Punxsutawney Phil can go back to unencumbered sleep for another eleven months. That's assuming he actually woke up to read that indictment against him which emenated from neighboring Ohio. Butler County, Ohio, DA Mike Gmoser has dismissed the indictment against Phil for deliberately mis-forecasting spring, saying Phil has a defense--someone else is taking the rap. That someone would be Phil's buddy, Bill Deeley, who says he misread Phil's weather predictions. I maintain Phil made no predictions, and if he did, he didn't mean them, and if he did mean them, no one should have taken them seriously, and if someone did take them seriously, that is that person's choice. Move along, move along, nothing to see here.
According to the Cincinnati Enquirer, the prosecuting attorney of Butler County, tired of bad weather, wants to indict Punxsutawney Phil Sowerby (yup, the magic groundhog), for "purposely, and with prior calculation and design" misleading people about the date that spring would start. And he wants Phil done away with. Permanently. Here's a link to a copy of the indictment.
Now, first of all, Mr. Gmoser, the DA in this story here, has clout in Ohio, I admit, but I hasten to point out that Phil lives in Pennsylvania. Extradition is a problem. Will a Pa. judge okay shipping a groundhog across the border for maliciousness (and Mr. Gmoser will have to make a case for faulty forecasting and pernicious prediction by the grumbly groundhog)? Do human laws apply to marmots?
Second, is Mr. Gmoser suggesting that a whistle pig is not protected by the First Amendment? That Phil's expressive speech of recognizing his shadow, and thus "predicting spring" is not protected by the First Amendment? Check out cases such as Rushman v. City of Milwaukee (959 F. Supp. 1040, 1997) (false statements fraudulent only if the speaker has knowledge that the statement cannot come true).
I cry fowl! Couldn't Mr. Sowerby argue that whatever humans interpret from his conduct is our problem? After all, human beings force him through this event on the 2 of February to see if he sees his shadow or not. It isn't really his idea. Who decided to engage the furry Mr. Sowerby in this venture? Did he ever ask anybody to believe his predictions, such as they are? Aren't those beliefs and assumptions about whether a groundhog can predict the coming of spring by seeing his shadow or not, amusing as they are, really quite inane? Well, then, why blame the groundhog?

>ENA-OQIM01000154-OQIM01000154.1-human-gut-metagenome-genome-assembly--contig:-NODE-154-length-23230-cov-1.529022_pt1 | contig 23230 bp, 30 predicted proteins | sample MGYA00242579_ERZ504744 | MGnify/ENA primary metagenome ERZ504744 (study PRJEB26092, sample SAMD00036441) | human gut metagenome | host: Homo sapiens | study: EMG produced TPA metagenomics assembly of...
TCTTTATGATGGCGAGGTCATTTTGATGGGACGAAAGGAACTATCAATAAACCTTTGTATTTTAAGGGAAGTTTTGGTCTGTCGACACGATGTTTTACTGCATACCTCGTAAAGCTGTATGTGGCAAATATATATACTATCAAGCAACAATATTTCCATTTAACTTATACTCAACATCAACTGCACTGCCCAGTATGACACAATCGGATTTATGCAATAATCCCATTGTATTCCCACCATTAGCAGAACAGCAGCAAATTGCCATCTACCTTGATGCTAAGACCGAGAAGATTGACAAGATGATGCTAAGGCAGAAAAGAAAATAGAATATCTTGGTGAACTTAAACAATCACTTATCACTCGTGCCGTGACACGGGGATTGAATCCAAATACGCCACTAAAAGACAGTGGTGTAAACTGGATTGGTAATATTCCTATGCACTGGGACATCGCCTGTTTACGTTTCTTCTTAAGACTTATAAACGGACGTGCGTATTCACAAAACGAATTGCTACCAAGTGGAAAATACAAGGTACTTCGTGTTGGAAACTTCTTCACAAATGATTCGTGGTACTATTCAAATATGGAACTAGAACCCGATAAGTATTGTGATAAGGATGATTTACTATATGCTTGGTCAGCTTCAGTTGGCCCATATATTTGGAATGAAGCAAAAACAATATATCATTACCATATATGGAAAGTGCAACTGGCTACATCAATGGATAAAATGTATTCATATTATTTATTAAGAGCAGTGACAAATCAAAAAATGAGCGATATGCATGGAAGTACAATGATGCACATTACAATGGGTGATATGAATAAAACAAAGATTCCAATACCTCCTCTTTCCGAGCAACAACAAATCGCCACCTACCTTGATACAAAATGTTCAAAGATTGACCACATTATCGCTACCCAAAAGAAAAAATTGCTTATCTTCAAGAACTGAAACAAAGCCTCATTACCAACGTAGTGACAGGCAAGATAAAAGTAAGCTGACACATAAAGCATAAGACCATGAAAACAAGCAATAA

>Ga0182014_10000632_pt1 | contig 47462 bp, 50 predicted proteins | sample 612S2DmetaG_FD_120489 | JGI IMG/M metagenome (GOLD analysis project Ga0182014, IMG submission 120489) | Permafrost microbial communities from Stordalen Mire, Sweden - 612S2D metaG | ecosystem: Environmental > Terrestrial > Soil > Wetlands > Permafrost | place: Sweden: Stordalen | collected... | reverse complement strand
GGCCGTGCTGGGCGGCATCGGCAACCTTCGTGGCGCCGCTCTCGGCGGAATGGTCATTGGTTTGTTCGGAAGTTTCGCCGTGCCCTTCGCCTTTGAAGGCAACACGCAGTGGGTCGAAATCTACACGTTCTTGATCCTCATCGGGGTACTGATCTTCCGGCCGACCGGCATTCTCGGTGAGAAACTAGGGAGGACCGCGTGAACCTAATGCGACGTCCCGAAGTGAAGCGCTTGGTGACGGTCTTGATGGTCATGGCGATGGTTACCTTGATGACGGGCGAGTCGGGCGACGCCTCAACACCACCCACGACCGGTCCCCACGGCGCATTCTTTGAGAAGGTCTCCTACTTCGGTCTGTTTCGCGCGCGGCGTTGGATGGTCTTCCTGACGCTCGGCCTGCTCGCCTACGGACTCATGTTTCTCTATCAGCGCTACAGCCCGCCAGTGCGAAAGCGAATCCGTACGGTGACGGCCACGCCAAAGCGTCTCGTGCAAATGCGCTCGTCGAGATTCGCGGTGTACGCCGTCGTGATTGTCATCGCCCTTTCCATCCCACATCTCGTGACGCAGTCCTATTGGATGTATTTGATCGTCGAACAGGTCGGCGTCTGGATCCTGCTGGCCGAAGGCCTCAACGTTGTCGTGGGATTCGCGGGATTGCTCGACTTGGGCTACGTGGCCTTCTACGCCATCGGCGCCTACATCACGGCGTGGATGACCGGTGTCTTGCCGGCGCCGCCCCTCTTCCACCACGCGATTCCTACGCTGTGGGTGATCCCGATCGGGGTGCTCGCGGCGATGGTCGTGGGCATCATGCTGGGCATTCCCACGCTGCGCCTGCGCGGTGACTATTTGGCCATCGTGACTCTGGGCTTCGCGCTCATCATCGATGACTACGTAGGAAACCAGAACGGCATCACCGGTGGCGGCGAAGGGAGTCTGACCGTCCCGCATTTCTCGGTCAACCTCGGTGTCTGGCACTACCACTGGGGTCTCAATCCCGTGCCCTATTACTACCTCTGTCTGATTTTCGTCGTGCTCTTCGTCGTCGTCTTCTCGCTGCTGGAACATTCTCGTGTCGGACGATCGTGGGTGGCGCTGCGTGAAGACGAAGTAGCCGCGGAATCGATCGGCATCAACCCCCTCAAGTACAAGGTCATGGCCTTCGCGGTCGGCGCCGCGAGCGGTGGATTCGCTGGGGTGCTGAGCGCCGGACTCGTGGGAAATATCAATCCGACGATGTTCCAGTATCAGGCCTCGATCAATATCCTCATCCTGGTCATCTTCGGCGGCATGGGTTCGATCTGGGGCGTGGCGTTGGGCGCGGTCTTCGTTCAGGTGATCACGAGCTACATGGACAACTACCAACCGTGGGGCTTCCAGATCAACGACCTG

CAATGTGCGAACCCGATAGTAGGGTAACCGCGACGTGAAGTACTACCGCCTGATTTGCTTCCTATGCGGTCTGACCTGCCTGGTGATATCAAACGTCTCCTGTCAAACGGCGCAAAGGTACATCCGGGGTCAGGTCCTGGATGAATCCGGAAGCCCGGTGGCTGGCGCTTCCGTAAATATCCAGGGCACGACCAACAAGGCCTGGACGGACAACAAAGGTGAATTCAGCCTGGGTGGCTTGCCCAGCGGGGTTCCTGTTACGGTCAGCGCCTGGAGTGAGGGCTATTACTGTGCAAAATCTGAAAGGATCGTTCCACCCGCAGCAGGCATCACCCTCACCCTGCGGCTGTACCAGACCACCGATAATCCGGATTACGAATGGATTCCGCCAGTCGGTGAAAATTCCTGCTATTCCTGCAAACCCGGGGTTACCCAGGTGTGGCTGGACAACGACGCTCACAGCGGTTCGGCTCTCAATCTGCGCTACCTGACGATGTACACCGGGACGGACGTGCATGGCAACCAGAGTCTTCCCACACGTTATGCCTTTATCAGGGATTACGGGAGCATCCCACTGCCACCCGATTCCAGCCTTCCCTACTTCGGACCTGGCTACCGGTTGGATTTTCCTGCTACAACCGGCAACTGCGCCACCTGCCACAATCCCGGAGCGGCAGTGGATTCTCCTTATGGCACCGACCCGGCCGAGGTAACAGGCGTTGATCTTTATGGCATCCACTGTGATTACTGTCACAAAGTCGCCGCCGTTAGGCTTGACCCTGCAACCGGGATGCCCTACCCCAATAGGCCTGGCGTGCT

There are probably some criminal defenses available, but it's Friday and I'm tired.
Fourth, how much gmoser could a woodchuck chuck?
Yes, the indictment is a joke. At least, I think it is. But I hope no one goes sciurid hunting, hoping for a bounty. That would make a tragedy out of what is Mr. Gmoser's attempt at humor.
Thirteen reasons to adopt a black cat, including their sartorial elegance (well, that accounts for a number of the reasons) and the fact that, on the other hand, their color puts people off. At adoption time, black cats are often the last felines to find homes. Poor kitties. Black cats have also traditionally been associated with the black arts, with witchcraft, and with evil doings. Snopes.com delves into the question of whether black cats (and other animals) actually disappear with more frequency around Hallowe'en but notes that many animal shelters cut back on allowing feline, especially black cat, adoptions in October.
I had never considered that any similarities between vampires and business organizations existed. Vampires and lawyers, yes. Many unkind comments there, including remarks about the undead, bloodsucking, and working at night when nobody can see you. Thomas E. Rutledge sees an analogy between Dracula's kin and business organizations, however, and makes his case in a new article.
The law of business organizations has much in common with vampires; there are numerous characteristics that may or may not be embodied in a particular form, each of which should be understood to be a construct.